Appalachia coal mines hiring new generation | The …
The report holds little hope of returning to the verdant Appalachian past, where underground mining at least left the lofty horizon and snug hamlets undisturbed. As the industry decapitated mountains to get at the lucrative coal seams below the surface, it reassured residents that there would be adequate restoration. The resulting tabletops of hedges and grass are derided by residents in nearby hollows. “Lipstick on a corpse,” says Ken Hechler, a tireless environmentalist and public servant in West Virginia.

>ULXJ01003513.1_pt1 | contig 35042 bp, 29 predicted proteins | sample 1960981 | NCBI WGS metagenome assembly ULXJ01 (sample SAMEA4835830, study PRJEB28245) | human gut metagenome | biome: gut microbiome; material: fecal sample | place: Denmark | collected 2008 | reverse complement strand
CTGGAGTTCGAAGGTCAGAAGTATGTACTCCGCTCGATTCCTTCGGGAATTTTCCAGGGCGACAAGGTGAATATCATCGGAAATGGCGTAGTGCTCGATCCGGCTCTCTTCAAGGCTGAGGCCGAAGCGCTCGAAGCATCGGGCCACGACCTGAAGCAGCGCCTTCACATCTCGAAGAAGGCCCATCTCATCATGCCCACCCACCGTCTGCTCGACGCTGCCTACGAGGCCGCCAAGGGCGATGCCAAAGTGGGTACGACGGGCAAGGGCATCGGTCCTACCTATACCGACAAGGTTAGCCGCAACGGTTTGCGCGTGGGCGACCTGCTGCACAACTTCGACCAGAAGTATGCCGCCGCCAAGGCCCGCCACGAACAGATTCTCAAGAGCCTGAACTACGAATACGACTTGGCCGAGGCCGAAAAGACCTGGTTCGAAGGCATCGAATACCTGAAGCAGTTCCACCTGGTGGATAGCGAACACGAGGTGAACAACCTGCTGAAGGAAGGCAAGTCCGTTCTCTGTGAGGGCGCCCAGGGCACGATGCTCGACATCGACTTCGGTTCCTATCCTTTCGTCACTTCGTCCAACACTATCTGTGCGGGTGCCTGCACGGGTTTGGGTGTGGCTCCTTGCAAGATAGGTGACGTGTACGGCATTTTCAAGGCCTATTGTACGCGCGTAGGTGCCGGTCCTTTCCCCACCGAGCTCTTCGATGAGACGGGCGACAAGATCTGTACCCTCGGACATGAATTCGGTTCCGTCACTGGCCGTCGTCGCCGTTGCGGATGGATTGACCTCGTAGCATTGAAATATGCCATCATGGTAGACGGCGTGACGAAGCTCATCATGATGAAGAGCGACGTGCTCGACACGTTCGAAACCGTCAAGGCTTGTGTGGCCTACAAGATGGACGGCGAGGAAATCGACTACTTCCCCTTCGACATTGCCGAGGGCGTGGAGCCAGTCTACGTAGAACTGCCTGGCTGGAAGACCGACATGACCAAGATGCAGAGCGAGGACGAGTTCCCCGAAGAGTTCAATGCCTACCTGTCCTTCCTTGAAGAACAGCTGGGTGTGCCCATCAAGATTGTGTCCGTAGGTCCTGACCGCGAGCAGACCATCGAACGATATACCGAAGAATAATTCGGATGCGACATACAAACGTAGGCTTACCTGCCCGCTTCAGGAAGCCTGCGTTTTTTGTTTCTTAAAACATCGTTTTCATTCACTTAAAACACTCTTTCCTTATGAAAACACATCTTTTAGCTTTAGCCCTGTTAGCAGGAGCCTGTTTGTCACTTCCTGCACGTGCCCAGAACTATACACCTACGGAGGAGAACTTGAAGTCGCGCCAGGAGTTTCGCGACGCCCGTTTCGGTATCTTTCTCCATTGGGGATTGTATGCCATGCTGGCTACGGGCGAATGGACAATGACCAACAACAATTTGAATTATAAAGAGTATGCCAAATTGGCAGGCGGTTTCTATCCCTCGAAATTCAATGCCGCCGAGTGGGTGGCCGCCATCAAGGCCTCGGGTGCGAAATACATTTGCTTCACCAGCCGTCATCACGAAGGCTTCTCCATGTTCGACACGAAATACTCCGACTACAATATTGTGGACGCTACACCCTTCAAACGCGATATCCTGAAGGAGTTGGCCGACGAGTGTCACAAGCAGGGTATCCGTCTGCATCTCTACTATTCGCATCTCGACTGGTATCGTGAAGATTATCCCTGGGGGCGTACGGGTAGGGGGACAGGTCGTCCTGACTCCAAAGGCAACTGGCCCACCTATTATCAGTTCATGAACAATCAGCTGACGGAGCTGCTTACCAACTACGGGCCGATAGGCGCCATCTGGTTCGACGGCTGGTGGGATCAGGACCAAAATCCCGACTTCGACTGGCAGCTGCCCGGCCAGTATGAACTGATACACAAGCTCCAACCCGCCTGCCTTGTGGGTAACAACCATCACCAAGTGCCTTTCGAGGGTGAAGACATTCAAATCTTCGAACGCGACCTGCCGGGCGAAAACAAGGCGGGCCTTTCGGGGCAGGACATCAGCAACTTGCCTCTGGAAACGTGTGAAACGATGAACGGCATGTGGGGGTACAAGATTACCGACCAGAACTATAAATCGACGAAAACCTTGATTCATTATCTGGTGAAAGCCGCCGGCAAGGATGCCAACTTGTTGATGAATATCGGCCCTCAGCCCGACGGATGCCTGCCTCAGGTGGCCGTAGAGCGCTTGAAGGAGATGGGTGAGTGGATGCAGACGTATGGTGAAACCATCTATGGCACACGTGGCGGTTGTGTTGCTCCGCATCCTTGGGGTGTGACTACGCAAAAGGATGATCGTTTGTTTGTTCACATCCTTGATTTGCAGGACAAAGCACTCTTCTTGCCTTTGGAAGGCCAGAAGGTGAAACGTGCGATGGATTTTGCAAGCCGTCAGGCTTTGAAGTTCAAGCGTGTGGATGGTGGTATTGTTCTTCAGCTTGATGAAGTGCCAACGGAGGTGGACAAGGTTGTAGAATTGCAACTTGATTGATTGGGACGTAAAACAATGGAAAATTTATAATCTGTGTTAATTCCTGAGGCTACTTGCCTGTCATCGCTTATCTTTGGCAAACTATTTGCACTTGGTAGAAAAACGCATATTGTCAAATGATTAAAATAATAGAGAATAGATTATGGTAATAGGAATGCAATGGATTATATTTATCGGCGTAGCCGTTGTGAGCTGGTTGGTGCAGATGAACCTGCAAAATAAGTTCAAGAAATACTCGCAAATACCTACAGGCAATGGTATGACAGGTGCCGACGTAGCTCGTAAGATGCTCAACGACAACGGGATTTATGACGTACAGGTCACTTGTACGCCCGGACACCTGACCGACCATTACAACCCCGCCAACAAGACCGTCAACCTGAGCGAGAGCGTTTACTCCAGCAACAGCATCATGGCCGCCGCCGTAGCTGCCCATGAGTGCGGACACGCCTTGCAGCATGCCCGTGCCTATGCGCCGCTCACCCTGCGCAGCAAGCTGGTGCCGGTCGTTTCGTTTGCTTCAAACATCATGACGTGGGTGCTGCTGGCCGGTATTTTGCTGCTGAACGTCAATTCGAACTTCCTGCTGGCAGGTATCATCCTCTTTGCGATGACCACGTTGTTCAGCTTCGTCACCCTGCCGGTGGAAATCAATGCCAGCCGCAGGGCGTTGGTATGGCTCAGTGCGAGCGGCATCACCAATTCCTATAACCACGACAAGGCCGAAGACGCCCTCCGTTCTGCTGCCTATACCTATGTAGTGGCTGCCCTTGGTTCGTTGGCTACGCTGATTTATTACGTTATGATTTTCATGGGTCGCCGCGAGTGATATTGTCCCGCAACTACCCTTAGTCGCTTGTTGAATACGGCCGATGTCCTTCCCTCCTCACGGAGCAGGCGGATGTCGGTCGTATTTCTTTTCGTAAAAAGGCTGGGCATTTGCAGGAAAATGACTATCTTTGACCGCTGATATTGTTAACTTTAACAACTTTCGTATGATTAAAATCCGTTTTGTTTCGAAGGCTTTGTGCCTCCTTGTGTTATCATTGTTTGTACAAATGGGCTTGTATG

report of the state inspector of coal mines to the ..
The destruction, shocking to anyone flying across the scarred mountain remains, has now been measured in all three dimensions in a survey by researchers at . It presents a timely reminder of what has been lost to King Coal’s furious bulldozing swaths across the mountains of West Virginia, Kentucky, Tennessee and Virginia. Drastic changes to the landscape have left central Appalachian regions in the study’s focus area 40 percent flatter after the bulldozers moved on, reducing elevations at the top while raising them at ground level by up to 10 feet because of the layers of accumulated slag.
As the destructive coal mining process known as mountaintop removal ebbs in Appalachia, it is leaving behind what amounts to its own grim field of tombstones: A grossly disfigured landscape pocked with decapitated mountains standing flat as mesas and inhospitable to forest restoration.